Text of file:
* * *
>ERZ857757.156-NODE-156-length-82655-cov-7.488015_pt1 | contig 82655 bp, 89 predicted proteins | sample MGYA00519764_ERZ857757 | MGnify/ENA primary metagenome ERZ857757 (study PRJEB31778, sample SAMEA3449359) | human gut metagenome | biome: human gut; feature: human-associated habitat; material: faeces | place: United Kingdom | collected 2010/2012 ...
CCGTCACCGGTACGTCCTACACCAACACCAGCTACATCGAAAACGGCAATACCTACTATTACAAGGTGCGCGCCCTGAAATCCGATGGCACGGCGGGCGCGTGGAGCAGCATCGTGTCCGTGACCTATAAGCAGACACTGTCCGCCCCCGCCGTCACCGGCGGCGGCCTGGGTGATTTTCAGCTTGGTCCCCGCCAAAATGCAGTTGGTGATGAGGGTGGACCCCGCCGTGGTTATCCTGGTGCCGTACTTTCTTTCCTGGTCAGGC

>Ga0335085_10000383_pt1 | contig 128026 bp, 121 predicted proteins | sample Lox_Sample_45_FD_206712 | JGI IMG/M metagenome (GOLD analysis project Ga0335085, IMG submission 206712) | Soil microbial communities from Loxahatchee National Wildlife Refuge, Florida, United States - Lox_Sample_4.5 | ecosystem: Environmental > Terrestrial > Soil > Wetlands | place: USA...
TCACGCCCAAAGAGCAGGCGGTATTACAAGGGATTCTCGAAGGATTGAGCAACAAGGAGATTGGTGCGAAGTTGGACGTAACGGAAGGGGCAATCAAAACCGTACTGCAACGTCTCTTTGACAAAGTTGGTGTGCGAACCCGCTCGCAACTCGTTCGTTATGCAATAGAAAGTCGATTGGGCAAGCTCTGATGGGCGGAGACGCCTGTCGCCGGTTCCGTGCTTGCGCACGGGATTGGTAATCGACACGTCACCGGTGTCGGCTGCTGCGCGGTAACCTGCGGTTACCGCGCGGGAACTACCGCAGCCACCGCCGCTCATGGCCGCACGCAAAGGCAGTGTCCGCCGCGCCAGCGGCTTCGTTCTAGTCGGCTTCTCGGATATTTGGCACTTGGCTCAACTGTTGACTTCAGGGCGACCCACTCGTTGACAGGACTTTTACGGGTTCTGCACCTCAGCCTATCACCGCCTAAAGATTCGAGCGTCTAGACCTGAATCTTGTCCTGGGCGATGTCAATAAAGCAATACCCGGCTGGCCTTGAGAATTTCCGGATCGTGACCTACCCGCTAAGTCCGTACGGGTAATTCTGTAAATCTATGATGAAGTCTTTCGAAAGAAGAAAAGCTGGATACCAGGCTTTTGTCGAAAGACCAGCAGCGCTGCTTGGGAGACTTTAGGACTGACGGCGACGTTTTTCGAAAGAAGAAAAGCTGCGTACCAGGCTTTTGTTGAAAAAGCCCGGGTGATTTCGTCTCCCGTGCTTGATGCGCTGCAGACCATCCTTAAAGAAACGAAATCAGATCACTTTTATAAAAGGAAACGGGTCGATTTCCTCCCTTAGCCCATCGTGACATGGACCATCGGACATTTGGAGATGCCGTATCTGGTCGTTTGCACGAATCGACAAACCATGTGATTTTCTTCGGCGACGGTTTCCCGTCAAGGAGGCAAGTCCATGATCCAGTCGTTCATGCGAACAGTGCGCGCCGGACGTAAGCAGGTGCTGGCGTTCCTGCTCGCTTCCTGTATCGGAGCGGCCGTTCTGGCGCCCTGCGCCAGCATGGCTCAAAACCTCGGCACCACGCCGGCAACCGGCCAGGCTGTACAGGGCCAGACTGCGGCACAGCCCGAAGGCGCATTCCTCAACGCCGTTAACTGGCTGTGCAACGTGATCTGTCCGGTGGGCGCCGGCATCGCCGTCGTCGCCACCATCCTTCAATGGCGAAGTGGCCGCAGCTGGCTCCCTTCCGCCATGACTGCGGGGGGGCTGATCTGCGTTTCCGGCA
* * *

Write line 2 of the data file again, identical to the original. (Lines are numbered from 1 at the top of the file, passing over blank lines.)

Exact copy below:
CCGTCACCGGTACGTCCTACACCAACACCAGCTACATCGAAAACGGCAATACCTACTATTACAAGGTGCGCGCCCTGAAATCCGATGGCACGGCGGGCGCGTGGAGCAGCATCGTGTCCGTGACCTATAAGCAGACACTGTCCGCCCCCGCCGTCACCGGCGGCGGCCTGGGTGATTTTCAGCTTGGTCCCCGCCAAAATGCAGTTGGTGATGAGGGTGGACCCCGCCGTGGTTATCCTGGTGCCGTACTTTCTTTCCTGGTCAGGC